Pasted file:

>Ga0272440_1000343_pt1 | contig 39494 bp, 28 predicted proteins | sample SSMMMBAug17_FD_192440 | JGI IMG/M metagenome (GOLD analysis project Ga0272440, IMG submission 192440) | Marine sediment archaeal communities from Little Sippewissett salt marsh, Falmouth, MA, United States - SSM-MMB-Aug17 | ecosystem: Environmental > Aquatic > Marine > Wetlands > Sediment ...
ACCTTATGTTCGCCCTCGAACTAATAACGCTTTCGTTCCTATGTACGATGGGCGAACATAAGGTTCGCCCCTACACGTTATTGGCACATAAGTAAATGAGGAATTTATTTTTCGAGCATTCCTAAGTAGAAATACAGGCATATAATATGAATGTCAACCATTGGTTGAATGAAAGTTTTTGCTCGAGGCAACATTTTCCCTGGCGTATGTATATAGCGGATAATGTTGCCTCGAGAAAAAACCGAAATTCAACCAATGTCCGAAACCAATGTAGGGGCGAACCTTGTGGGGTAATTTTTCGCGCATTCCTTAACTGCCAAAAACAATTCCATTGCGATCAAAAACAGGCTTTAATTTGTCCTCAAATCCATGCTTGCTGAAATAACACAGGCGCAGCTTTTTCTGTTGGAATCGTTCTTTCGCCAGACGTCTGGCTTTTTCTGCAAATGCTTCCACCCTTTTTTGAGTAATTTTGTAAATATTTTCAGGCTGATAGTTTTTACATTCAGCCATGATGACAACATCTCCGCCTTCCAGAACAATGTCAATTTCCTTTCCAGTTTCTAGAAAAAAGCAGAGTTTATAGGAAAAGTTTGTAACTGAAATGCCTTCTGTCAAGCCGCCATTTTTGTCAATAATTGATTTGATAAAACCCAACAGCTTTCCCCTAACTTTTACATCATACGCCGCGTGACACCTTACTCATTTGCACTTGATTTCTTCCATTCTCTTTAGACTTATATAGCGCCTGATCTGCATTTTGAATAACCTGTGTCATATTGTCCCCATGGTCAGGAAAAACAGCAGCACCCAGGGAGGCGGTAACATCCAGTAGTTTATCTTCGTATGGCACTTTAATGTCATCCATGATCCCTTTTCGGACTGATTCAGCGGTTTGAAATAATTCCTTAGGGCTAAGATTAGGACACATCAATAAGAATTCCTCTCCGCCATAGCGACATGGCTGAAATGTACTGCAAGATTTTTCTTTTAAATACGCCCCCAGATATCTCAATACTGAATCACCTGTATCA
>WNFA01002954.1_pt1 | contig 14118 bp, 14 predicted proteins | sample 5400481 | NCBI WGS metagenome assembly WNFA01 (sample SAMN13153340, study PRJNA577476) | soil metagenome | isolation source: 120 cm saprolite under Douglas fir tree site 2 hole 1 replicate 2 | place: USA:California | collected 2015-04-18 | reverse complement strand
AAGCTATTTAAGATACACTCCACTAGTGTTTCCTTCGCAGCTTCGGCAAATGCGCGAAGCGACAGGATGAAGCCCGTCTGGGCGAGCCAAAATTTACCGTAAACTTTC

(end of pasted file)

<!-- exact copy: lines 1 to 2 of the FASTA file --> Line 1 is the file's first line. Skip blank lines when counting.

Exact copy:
>Ga0272440_1000343_pt1 | contig 39494 bp, 28 predicted proteins | sample SSMMMBAug17_FD_192440 | JGI IMG/M metagenome (GOLD analysis project Ga0272440, IMG submission 192440) | Marine sediment archaeal communities from Little Sippewissett salt marsh, Falmouth, MA, United States - SSM-MMB-Aug17 | ecosystem: Environmental > Aquatic > Marine > Wetlands > Sediment ...
ACCTTATGTTCGCCCTCGAACTAATAACGCTTTCGTTCCTATGTACGATGGGCGAACATAAGGTTCGCCCCTACACGTTATTGGCACATAAGTAAATGAGGAATTTATTTTTCGAGCATTCCTAAGTAGAAATACAGGCATATAATATGAATGTCAACCATTGGTTGAATGAAAGTTTTTGCTCGAGGCAACATTTTCCCTGGCGTATGTATATAGCGGATAATGTTGCCTCGAGAAAAAACCGAAATTCAACCAATGTCCGAAACCAATGTAGGGGCGAACCTTGTGGGGTAATTTTTCGCGCATTCCTTAACTGCCAAAAACAATTCCATTGCGATCAAAAACAGGCTTTAATTTGTCCTCAAATCCATGCTTGCTGAAATAACACAGGCGCAGCTTTTTCTGTTGGAATCGTTCTTTCGCCAGACGTCTGGCTTTTTCTGCAAATGCTTCCACCCTTTTTTGAGTAATTTTGTAAATATTTTCAGGCTGATAGTTTTTACATTCAGCCATGATGACAACATCTCCGCCTTCCAGAACAATGTCAATTTCCTTTCCAGTTTCTAGAAAAAAGCAGAGTTTATAGGAAAAGTTTGTAACTGAAATGCCTTCTGTCAAGCCGCCATTTTTGTCAATAATTGATTTGATAAAACCCAACAGCTTTCCCCTAACTTTTACATCATACGCCGCGTGACACCTTACTCATTTGCACTTGATTTCTTCCATTCTCTTTAGACTTATATAGCGCCTGATCTGCATTTTGAATAACCTGTGTCATATTGTCCCCATGGTCAGGAAAAACAGCAGCACCCAGGGAGGCGGTAACATCCAGTAGTTTATCTTCGTATGGCACTTTAATGTCATCCATGATCCCTTTTCGGACTGATTCAGCGGTTTGAAATAATTCCTTAGGGCTAAGATTAGGACACATCAATAAGAATTCCTCTCCGCCATAGCGACATGGCTGAAATGTACTGCAAGATTTTTCTTTTAAATACGCCCCCAGATATCTCAATACTGAATCACCTGTATCA